Simple.

Remove the gluten from your diet. Or, at the very least, remove it on the days you plan on doing some writing.

Here are some ways to do that:

  • Swap Greens for Bread—instead of grabbing that wrap sandwich for lunch, which will for sure cause an energy crash by 3 p.m., use collard green leaves as a wrap for your sandwich. Not only will the greens boost your energy levels, but eating a wrap sans gluten will keep you from crashing too.
  • Grab A Smoothie—rather than having a heavy meal that will weight you down and make you feel tired, try drinking a smoothie instead. The fiber will keep you full and energized, while the lack of gluten will ensure you’re able to focus when you’re ready to write.
  • Eat Salad—salad doesn’t have to be boring. In fact, it can be a fun way to energize your body while adding in all the flavors you love. Try starting with a base of your favorite greens (kale, spinach, green leaf lettuce, romaine, whatever you like), then topping it with an array of ingredients, from sliced veggies to slivered almonds to dried fruit. My current favorite salad is baby spinach with toasted pecans, goat cheese and some olive oil and raspberry balsamic vinegar. Yum!

Going completely 100% gluten-free will do wonders for your energy, your focus and your health. But even if you’re not ready to take the full-on plunge into living gluten-free, you can still avoid gluten when you know you want to write. That way you’re ensuring you’ll have the energy and focus you need for a productive writing session.

I’ve been gluten-free (and dairy-free) for going on three years now and I’ve never felt better or had more energy and focus in my writing career than I do right now.

Share With Us

Have you ever experimented with removing gluten from your diet? What were your results?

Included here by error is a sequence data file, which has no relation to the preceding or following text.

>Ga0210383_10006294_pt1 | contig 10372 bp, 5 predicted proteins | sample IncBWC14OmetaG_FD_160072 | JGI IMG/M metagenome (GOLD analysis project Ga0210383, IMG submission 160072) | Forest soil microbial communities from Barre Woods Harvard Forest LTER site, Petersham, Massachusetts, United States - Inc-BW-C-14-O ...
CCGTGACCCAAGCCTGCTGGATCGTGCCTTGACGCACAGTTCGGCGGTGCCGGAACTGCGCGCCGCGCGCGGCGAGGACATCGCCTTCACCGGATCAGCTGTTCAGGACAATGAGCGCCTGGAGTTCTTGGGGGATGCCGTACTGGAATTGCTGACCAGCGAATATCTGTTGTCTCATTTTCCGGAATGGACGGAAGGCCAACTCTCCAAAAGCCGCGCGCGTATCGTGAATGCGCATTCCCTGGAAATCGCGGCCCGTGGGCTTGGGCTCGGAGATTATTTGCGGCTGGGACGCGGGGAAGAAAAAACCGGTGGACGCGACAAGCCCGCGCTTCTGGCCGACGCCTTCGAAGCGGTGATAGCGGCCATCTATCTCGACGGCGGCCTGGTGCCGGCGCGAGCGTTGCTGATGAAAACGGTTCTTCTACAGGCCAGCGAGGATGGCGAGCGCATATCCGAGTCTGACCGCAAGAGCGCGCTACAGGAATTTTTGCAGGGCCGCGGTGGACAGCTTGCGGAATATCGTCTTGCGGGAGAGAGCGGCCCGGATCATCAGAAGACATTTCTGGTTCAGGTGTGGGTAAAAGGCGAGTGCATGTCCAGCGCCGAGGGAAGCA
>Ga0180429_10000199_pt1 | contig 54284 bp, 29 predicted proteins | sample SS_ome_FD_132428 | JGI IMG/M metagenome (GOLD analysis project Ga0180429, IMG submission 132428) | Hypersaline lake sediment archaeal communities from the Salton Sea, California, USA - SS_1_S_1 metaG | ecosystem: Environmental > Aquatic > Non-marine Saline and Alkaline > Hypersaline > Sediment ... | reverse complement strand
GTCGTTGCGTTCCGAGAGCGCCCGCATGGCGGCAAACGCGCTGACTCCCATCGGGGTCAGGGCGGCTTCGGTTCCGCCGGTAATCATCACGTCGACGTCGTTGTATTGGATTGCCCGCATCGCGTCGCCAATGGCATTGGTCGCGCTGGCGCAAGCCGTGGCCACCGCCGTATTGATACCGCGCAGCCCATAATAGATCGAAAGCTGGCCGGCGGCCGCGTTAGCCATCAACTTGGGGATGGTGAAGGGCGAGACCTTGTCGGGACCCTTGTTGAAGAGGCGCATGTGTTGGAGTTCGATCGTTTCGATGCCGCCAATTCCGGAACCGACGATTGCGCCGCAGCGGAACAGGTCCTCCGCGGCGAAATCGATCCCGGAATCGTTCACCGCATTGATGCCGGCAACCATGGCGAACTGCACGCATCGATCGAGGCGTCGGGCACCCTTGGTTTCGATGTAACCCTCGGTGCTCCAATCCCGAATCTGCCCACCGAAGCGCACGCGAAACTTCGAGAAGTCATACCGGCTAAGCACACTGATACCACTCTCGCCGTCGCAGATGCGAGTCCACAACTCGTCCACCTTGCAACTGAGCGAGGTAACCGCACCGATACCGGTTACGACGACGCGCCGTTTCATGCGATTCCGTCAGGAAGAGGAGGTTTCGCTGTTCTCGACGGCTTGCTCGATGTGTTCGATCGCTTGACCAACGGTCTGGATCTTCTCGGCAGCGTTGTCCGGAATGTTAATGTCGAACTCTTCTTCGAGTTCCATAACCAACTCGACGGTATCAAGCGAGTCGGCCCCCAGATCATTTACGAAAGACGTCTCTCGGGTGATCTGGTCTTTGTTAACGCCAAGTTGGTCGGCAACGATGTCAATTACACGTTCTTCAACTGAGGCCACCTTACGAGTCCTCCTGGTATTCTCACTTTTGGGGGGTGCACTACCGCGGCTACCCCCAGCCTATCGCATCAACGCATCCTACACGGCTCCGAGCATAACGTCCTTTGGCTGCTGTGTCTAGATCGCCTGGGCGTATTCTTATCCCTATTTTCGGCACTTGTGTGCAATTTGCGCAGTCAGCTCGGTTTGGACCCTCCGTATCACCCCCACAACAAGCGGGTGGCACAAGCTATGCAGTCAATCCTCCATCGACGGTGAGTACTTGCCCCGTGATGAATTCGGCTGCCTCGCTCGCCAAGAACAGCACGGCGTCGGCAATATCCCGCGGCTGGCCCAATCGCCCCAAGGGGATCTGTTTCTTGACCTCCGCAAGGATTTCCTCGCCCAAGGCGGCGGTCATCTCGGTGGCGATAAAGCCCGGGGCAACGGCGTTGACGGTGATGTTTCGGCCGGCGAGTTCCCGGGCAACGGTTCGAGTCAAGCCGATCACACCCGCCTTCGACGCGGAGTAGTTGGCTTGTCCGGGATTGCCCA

Image courtesy of Mike Poresky

3 replies
  1. Jenna
    Jenna says:

    I can tell you first hand I eat a fairly gluten-free diet for exactly these reasons. I have a thyroid condition, and somewhere along the way I learned gluten inhibits healthy thyroid function. At first, it was difficult. But, after enough times of getting sick, I gave it up. I don’t have Celiac disease, but a sensitivity. If there are times I absolutely must have it, I do, but I have learned only on the weekends when I can tolerate the fog. Removing gluten and caffeinated coffee from my diet has been the single two best things I have done for my health. No blood sugar spikes, no crazy ups and downs. I have energy to spare, most of the time. Gluten feels like lead running through my veins and knocks me out every single time I have too much.

    Reply
    • Jennifer Blanchard
      Jennifer Blanchard says:

      @Jenna I couldn’t agree more! Removing gluten (and dairy, for the most part) from my diet has been hands-down the best thing I’ve ever done for my health too. Right now I’m actually doing a sugar detox so that I can wean myself off of refined sugars, because I know that zaps a lot of my energy and focus too.

      Reply